An interesting attempt at recapturing the thrill of first love, Cibele is ultimately too clumsy for its own good.
Cibele is an interesting look at dating and life in the Internet age, highlighting the complexities of relationships and communication
With the game giving such an importance on the audio of conversations and the inclusion of real-life video scenes, one wonders if Cibele would have been better off as a YouTube short, instead of forcing itself into an interactive medium. Nevertheless, the game still manages to be a somewhat enjoyable tale of first love, even if it feels like a 'you had to be there for it' story.
Cibele has some things going for it, such as a narrative structure based on interaction with the main character's computer. It's a fairly predictable story told in a new way. Some parts of it were intriguing, but overall it didn't really wow me.
"Cibele" is an important game, not a great one. None of its individual parts are exceptional in themselves. To a certain extent that's a virtue when we reflect on the fact that most video games are constructed around heroics. The game's conceptual force, however, is undeniable, presenting a clear blueprint for how video games can be used as a prop to explore everyday life.
Finding yourself is difficult. Finding someone else is complicated. Cibele bears both burdens in a candid and empathetic glimpse of burgeoning love in the 21st century. So many games either waste or misunderstand their medium as a storytelling device while Cibele thrives inside of its own technology. By no coincidence, it's one of the most human and relatable games, too.
Cibele, I don't think, was supposed to make me cry, I don't think it wants me to linger on how things ended. It's supposed to help me let go. I hope that I will.
This is a game about that drive to connect, to see others and yourself clearly. It's an experiment in how a creator might put themselves into a work and make a game that speaks honestly about their real life to the people who play it. Through Freeman's relationship with Ichi, it also illustrates how the distance between people shapes the way they understand each other, and how collapsing that distance can be a profound risk. It's the same risk that permeates a project like Cibele, both in the creation and the playing. In sharing so much, with a friend or a lover or an audience, you give up just as much control. What if they don't like what they see?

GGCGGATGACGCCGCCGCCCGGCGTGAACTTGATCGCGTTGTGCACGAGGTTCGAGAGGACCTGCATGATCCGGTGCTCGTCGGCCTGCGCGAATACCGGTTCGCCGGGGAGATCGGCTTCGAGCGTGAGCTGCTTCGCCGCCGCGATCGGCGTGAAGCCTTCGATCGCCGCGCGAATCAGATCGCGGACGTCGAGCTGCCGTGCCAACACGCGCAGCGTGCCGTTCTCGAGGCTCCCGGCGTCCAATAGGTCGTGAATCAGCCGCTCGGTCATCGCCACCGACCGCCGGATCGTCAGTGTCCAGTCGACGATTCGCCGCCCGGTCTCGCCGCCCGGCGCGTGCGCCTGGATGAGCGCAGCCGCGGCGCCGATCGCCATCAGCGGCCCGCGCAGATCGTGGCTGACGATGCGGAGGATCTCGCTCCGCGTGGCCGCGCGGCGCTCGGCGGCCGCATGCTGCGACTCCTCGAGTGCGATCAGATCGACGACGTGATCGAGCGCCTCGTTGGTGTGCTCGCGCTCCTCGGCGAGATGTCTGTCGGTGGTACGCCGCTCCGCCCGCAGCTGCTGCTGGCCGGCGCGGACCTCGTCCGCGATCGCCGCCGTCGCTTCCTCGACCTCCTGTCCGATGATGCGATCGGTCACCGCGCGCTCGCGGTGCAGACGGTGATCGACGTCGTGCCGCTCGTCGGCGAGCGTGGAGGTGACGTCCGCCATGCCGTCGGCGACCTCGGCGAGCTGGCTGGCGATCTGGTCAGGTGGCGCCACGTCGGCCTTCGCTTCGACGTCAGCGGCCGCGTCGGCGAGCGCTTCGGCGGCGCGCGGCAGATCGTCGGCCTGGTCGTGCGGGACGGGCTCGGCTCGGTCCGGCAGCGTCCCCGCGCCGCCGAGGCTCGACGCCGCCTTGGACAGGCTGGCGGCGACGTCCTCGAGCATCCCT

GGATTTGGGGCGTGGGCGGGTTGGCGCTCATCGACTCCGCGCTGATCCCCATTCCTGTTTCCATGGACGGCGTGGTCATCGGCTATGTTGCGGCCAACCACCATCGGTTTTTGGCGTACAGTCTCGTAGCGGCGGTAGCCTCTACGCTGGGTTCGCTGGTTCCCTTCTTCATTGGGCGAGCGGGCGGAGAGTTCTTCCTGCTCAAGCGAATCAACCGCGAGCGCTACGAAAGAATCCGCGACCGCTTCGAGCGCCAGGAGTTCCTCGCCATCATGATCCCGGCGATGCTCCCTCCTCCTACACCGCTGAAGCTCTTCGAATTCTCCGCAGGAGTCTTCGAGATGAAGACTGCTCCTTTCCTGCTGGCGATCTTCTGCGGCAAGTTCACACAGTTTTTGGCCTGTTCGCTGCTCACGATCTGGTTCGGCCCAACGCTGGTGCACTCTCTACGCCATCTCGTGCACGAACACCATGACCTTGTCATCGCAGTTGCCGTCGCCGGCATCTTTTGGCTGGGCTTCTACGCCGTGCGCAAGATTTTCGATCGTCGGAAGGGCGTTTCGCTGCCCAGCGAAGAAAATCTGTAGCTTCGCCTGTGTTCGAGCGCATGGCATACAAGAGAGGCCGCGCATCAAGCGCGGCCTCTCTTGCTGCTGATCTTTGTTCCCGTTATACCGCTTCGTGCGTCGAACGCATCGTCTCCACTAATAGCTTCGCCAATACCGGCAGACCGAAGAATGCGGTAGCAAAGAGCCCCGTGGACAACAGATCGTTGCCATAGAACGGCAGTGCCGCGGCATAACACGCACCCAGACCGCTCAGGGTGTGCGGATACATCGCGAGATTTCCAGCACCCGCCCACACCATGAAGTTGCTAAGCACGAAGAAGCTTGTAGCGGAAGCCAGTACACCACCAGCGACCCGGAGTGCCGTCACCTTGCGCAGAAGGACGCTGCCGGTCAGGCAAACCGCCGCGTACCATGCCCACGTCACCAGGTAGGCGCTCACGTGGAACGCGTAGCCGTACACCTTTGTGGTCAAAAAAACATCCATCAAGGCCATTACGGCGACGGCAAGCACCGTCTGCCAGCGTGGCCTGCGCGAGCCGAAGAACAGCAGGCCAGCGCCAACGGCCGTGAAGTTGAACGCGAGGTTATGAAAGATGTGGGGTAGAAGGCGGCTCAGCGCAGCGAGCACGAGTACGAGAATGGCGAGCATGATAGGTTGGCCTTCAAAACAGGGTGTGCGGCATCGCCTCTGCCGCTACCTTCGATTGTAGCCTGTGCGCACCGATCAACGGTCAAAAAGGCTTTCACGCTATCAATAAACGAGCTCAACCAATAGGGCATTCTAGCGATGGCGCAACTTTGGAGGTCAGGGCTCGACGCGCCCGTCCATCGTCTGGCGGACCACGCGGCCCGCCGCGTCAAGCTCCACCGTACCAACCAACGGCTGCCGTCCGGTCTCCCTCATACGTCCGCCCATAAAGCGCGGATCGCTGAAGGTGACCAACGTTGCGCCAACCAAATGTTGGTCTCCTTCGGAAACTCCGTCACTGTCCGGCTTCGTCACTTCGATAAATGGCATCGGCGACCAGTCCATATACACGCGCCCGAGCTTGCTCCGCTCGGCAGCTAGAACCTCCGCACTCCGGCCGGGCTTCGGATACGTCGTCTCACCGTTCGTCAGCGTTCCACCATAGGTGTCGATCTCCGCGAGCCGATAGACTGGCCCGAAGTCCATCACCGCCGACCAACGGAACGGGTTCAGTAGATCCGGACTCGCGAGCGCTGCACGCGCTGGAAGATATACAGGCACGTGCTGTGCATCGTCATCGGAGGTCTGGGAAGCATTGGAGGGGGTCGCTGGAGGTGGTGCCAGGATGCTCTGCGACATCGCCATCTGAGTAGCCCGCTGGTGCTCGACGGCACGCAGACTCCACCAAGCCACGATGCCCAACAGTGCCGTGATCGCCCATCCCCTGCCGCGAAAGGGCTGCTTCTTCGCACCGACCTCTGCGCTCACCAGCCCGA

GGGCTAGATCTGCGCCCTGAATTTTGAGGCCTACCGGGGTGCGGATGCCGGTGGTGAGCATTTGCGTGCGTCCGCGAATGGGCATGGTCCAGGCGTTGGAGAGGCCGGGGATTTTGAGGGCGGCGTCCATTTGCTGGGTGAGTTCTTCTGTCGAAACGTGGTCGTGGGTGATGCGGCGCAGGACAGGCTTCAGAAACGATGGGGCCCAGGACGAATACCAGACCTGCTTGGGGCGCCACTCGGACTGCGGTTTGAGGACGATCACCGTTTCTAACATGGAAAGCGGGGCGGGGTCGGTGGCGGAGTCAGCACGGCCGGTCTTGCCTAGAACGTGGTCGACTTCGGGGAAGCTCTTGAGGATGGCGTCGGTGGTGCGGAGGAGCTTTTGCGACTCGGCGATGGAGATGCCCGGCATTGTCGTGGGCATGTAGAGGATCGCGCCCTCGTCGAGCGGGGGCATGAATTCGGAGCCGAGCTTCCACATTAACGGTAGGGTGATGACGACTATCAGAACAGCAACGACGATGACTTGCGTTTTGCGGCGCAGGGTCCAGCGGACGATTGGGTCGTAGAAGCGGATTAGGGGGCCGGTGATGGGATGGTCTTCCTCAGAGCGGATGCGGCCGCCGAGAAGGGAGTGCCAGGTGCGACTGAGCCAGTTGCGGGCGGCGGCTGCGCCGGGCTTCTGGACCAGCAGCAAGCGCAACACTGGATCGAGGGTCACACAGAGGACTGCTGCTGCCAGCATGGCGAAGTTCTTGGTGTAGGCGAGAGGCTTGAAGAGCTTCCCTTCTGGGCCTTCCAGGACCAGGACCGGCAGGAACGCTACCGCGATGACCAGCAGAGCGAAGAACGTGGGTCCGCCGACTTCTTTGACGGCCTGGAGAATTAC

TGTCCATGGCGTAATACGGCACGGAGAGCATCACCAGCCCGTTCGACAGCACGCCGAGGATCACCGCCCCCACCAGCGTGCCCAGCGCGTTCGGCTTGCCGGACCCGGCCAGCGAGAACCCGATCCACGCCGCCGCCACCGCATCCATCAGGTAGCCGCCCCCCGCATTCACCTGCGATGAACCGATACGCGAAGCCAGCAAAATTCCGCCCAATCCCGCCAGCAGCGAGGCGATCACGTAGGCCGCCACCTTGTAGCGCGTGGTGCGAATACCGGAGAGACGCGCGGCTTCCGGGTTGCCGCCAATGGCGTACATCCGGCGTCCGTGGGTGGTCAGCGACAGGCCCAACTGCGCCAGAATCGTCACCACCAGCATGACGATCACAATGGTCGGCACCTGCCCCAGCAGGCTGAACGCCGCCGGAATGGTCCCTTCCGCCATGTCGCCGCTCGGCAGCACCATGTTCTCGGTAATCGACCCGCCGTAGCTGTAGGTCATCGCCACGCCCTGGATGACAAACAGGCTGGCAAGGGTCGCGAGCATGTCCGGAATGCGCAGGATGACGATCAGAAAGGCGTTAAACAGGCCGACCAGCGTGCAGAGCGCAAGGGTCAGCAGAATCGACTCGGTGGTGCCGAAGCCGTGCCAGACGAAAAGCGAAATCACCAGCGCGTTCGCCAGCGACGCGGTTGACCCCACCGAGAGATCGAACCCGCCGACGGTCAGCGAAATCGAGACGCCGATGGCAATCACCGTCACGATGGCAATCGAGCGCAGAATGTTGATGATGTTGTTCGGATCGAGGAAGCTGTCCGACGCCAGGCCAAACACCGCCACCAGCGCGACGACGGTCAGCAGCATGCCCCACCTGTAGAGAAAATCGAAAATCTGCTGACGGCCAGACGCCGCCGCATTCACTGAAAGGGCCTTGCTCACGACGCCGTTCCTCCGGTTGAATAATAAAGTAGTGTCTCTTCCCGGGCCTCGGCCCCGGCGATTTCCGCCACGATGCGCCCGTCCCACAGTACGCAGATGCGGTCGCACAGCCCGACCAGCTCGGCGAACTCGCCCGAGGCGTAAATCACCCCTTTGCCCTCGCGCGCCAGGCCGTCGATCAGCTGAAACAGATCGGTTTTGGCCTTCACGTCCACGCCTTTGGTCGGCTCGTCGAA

The gameplay of Cibele, in the form of the levels of Voltameri we're forced to play through, is something of a letdown… I was left to wonder how on earth Nina could spend so much of her time playing such a dull and boring game
Cibele is a flawed game with a well-told story and certainly worth a playthrough. It didn't have any lasting impact on me, as the basis premise is well-worn territory, but that doesn't detract from the fact that this is both well-written and performed. I don't hesitate to recommend the game on a narrative level, but have some issues regarding the gameplay and presentation. Tightening up the controls, or tweaking how the game is presented, wouldn't have gone amiss.